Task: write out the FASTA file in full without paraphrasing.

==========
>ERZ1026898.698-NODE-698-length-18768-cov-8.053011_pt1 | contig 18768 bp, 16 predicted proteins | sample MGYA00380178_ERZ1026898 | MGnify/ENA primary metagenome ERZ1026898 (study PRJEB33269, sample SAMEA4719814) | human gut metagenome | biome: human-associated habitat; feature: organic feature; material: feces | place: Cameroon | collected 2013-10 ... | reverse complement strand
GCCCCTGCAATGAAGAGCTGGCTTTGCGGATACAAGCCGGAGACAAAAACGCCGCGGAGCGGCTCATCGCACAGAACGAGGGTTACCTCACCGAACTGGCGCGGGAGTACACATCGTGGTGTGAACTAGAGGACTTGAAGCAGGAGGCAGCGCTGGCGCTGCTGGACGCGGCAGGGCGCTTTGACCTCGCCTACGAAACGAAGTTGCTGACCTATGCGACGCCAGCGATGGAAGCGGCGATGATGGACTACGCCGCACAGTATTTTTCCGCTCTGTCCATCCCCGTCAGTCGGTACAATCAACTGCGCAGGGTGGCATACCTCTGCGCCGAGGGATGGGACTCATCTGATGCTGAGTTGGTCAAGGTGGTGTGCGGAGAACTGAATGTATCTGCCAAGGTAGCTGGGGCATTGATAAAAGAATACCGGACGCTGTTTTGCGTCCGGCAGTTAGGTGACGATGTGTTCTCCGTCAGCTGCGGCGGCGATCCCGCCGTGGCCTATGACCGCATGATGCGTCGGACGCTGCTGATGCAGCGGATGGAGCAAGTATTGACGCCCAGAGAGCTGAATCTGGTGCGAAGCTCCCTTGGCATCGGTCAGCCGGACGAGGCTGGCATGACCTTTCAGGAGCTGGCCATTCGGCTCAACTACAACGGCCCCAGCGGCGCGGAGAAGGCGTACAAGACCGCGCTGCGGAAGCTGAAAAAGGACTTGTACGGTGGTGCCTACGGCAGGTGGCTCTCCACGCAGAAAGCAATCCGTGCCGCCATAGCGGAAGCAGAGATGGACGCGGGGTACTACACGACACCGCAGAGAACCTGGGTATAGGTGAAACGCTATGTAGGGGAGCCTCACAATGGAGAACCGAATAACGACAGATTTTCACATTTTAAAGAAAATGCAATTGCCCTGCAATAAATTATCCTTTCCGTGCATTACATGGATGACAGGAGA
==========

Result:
>ERZ1026898.698-NODE-698-length-18768-cov-8.053011_pt1 | contig 18768 bp, 16 predicted proteins | sample MGYA00380178_ERZ1026898 | MGnify/ENA primary metagenome ERZ1026898 (study PRJEB33269, sample SAMEA4719814) | human gut metagenome | biome: human-associated habitat; feature: organic feature; material: feces | place: Cameroon | collected 2013-10 ... | reverse complement strand
GCCCCTGCAATGAAGAGCTGGCTTTGCGGATACAAGCCGGAGACAAAAACGCCGCGGAGCGGCTCATCGCACAGAACGAGGGTTACCTCACCGAACTGGCGCGGGAGTACACATCGTGGTGTGAACTAGAGGACTTGAAGCAGGAGGCAGCGCTGGCGCTGCTGGACGCGGCAGGGCGCTTTGACCTCGCCTACGAAACGAAGTTGCTGACCTATGCGACGCCAGCGATGGAAGCGGCGATGATGGACTACGCCGCACAGTATTTTTCCGCTCTGTCCATCCCCGTCAGTCGGTACAATCAACTGCGCAGGGTGGCATACCTCTGCGCCGAGGGATGGGACTCATCTGATGCTGAGTTGGTCAAGGTGGTGTGCGGAGAACTGAATGTATCTGCCAAGGTAGCTGGGGCATTGATAAAAGAATACCGGACGCTGTTTTGCGTCCGGCAGTTAGGTGACGATGTGTTCTCCGTCAGCTGCGGCGGCGATCCCGCCGTGGCCTATGACCGCATGATGCGTCGGACGCTGCTGATGCAGCGGATGGAGCAAGTATTGACGCCCAGAGAGCTGAATCTGGTGCGAAGCTCCCTTGGCATCGGTCAGCCGGACGAGGCTGGCATGACCTTTCAGGAGCTGGCCATTCGGCTCAACTACAACGGCCCCAGCGGCGCGGAGAAGGCGTACAAGACCGCGCTGCGGAAGCTGAAAAAGGACTTGTACGGTGGTGCCTACGGCAGGTGGCTCTCCACGCAGAAAGCAATCCGTGCCGCCATAGCGGAAGCAGAGATGGACGCGGGGTACTACACGACACCGCAGAGAACCTGGGTATAGGTGAAACGCTATGTAGGGGAGCCTCACAATGGAGAACCGAATAACGACAGATTTTCACATTTTAAAGAAAATGCAATTGCCCTGCAATAAATTATCCTTTCCGTGCATTACATGGATGACAGGAGA